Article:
Cyber security: Lawyers are the weakest link
28 October 2013 | By Jonathan Ames
28 October 2013
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With threats ranging from hacktivists to Chinese spies, it’s time for law firms to get their data security act together
In space, no one can hear you scream, but cyberspace will soon be alive with the shrieks of lawyer pain as client confidentiality disappears out a gapingly wide-open digital window.
Law firms are in the front line of cyber security threats, with hackers increasingly targeting the legal profession for the goldmine of sensitive and confidential client data firms hold. And that threat is becoming so prevalent that cyber specialist practitioners envisage a time soon when bank and corporate general counsel – as well as those in charge of family offices – will insist on law firm security audits as part of routine panel reviews.
Hack to front
This is not the stuff of science fiction or scaremongering, according to the experts. One cyber security specialist relates that a top 10 City firm chief information officer is convinced of the inevitability of a prominent legal practice going down in flames as a result of a cyber attack breaching client confidentiality and rendering the practice’s wider reputation and market position untenable.
Some suggest the financial services sector is starting to see law firms as the ‘soft underbelly’ in the cyber security battle. While they themselves have recognised the threat, upgraded systems and implemented state-of-the-art layers of defence, their lawyers, argue some senior bankers, are a weak link. Firms holding vast quantities of confidential information regarding financial services sector clients are a target for hackers because they are behind the cyber security curve.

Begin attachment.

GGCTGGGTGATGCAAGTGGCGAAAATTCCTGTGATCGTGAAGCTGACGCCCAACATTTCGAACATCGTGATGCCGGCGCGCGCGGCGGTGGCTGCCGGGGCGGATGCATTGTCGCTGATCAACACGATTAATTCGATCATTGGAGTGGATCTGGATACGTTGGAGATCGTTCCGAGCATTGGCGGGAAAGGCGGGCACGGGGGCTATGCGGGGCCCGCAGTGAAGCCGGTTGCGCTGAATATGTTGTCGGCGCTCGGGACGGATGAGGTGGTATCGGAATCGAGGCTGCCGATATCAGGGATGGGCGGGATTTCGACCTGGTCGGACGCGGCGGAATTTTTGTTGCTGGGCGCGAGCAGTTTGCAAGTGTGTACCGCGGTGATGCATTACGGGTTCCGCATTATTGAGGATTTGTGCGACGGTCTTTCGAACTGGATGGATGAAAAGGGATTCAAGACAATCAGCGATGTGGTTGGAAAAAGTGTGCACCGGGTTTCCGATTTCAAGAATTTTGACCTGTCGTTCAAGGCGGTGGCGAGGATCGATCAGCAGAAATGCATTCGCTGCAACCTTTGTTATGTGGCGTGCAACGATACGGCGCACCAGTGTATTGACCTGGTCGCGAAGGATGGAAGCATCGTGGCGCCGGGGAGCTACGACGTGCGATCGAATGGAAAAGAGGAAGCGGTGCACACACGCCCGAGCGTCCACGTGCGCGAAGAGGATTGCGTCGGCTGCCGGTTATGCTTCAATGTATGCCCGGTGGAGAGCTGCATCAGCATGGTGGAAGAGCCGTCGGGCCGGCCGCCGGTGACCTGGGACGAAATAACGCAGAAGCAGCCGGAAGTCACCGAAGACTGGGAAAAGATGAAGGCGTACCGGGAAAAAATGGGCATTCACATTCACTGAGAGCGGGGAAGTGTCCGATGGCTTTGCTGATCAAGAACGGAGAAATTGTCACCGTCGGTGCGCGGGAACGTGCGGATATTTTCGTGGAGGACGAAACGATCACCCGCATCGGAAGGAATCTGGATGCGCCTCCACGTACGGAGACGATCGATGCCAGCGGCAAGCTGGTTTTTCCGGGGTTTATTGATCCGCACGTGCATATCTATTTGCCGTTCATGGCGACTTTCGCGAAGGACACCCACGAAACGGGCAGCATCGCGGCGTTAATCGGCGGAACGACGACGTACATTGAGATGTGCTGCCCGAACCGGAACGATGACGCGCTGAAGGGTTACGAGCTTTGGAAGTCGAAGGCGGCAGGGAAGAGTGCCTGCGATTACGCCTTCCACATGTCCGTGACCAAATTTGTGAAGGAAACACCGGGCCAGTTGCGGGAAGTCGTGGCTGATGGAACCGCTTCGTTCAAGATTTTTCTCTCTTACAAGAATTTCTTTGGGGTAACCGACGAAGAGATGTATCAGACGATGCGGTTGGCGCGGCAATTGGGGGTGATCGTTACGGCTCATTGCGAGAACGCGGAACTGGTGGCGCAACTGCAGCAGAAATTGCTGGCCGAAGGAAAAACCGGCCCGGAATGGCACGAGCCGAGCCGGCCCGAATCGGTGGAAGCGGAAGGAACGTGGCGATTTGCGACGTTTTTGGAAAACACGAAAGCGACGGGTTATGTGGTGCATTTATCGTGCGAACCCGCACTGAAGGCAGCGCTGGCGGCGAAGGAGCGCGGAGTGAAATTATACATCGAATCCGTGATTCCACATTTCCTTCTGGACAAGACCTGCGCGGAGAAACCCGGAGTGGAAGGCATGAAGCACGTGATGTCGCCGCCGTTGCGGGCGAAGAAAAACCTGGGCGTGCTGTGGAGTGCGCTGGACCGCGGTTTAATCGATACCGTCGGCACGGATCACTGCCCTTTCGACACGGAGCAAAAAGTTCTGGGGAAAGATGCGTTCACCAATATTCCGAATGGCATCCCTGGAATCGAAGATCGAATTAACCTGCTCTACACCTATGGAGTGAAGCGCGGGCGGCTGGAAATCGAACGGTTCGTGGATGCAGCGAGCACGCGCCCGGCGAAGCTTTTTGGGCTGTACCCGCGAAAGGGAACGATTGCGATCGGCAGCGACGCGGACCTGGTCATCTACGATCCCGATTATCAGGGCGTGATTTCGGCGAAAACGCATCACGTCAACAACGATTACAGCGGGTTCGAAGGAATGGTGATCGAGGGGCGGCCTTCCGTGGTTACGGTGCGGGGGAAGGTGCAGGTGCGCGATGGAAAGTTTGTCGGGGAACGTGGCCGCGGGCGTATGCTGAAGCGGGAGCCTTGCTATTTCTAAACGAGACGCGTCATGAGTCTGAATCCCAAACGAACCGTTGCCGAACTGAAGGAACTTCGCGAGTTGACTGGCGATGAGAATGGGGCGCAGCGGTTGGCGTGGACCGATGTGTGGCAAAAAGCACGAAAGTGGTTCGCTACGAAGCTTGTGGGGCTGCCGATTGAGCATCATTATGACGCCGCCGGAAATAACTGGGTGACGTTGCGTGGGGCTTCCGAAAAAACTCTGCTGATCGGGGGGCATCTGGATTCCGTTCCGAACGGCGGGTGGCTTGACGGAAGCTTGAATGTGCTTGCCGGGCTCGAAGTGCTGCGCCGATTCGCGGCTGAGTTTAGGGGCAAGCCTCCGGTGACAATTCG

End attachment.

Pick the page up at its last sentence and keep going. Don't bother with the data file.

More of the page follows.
But while not complacent about the threat, some specialist lawyers are cynical, sensing a whiff of hyperbole behind the jargon.
“The technology industry has a fantastic ability to create new terminology for old concepts,” comments one City firm data privacy specialist. “You could argue that cyber security is just another aspect of general data protection, and privacy and information management.”
Quips another: “Everybody talks about cyber security because it’s a sexy phrase.”
IT – pluses and minuses
Nonetheless, the security gurus stand by their language.
“I recognise the suggestion that some see the term cyber security as a bit of a marketing fad,” responds BAE Systems Detica business director Tom Burton. “I’m sure that in the early part of the 20th century people said air travel was a bit of a fad.”
Burton goes on to acknowledge that at one level cyber security is an extension of general information security, but he points out that the difference comes “due to the interconnectedness of businesses that has come about because of advances in technology. That means a far more complex and multi-dimensional problem to solve”.
Fifteen or 20 years ago a business could get away with erecting a basic firewall around its networks and ensuring servers were updated on a reasonably regular basis. Today, that would not even count as security as the complexity and multiplicity of routes available to attackers – combined with the rewards on offer for successful attacks – make data and information security a far more complex procedure.
“Cyber security is no longer a task that can be delegated to a couple of people in the back-office,” advises Burton. “It’s a board-level corporate risk that needs to be treated in the same way as physical security.”